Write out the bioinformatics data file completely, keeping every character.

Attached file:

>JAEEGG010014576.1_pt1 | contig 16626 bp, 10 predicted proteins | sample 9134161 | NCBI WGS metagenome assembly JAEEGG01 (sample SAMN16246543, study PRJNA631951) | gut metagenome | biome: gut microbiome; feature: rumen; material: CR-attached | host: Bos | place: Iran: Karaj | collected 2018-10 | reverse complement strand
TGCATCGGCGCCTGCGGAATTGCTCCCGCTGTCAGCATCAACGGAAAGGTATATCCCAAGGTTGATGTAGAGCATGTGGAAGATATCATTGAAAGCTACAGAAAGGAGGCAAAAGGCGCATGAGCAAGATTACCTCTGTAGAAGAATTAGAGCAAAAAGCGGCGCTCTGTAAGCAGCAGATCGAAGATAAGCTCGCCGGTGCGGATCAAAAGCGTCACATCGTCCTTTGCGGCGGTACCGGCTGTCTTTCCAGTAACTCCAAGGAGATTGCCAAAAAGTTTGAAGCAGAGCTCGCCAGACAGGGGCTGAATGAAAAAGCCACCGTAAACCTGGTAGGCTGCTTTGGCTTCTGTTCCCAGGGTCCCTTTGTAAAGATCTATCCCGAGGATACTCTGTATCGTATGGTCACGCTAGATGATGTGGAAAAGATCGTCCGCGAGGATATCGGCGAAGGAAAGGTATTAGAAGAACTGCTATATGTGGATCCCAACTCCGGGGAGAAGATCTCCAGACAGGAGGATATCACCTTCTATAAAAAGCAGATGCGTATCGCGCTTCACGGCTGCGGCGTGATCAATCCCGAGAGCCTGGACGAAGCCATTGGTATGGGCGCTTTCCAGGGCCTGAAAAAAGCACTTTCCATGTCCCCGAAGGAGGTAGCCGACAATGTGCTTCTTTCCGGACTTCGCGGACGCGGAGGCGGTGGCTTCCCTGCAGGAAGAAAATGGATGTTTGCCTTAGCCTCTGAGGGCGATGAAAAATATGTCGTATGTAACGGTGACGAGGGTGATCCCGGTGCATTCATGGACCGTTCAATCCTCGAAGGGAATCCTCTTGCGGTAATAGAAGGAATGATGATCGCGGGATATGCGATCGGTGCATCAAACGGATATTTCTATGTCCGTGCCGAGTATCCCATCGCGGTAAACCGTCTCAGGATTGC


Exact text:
>JAEEGG010014576.1_pt1 | contig 16626 bp, 10 predicted proteins | sample 9134161 | NCBI WGS metagenome assembly JAEEGG01 (sample SAMN16246543, study PRJNA631951) | gut metagenome | biome: gut microbiome; feature: rumen; material: CR-attached | host: Bos | place: Iran: Karaj | collected 2018-10 | reverse complement strand
TGCATCGGCGCCTGCGGAATTGCTCCCGCTGTCAGCATCAACGGAAAGGTATATCCCAAGGTTGATGTAGAGCATGTGGAAGATATCATTGAAAGCTACAGAAAGGAGGCAAAAGGCGCATGAGCAAGATTACCTCTGTAGAAGAATTAGAGCAAAAAGCGGCGCTCTGTAAGCAGCAGATCGAAGATAAGCTCGCCGGTGCGGATCAAAAGCGTCACATCGTCCTTTGCGGCGGTACCGGCTGTCTTTCCAGTAACTCCAAGGAGATTGCCAAAAAGTTTGAAGCAGAGCTCGCCAGACAGGGGCTGAATGAAAAAGCCACCGTAAACCTGGTAGGCTGCTTTGGCTTCTGTTCCCAGGGTCCCTTTGTAAAGATCTATCCCGAGGATACTCTGTATCGTATGGTCACGCTAGATGATGTGGAAAAGATCGTCCGCGAGGATATCGGCGAAGGAAAGGTATTAGAAGAACTGCTATATGTGGATCCCAACTCCGGGGAGAAGATCTCCAGACAGGAGGATATCACCTTCTATAAAAAGCAGATGCGTATCGCGCTTCACGGCTGCGGCGTGATCAATCCCGAGAGCCTGGACGAAGCCATTGGTATGGGCGCTTTCCAGGGCCTGAAAAAAGCACTTTCCATGTCCCCGAAGGAGGTAGCCGACAATGTGCTTCTTTCCGGACTTCGCGGACGCGGAGGCGGTGGCTTCCCTGCAGGAAGAAAATGGATGTTTGCCTTAGCCTCTGAGGGCGATGAAAAATATGTCGTATGTAACGGTGACGAGGGTGATCCCGGTGCATTCATGGACCGTTCAATCCTCGAAGGGAATCCTCTTGCGGTAATAGAAGGAATGATGATCGCGGGATATGCGATCGGTGCATCAAACGGATATTTCTATGTCCGTGCCGAGTATCCCATCGCGGTAAACCGTCTCAGGATTGC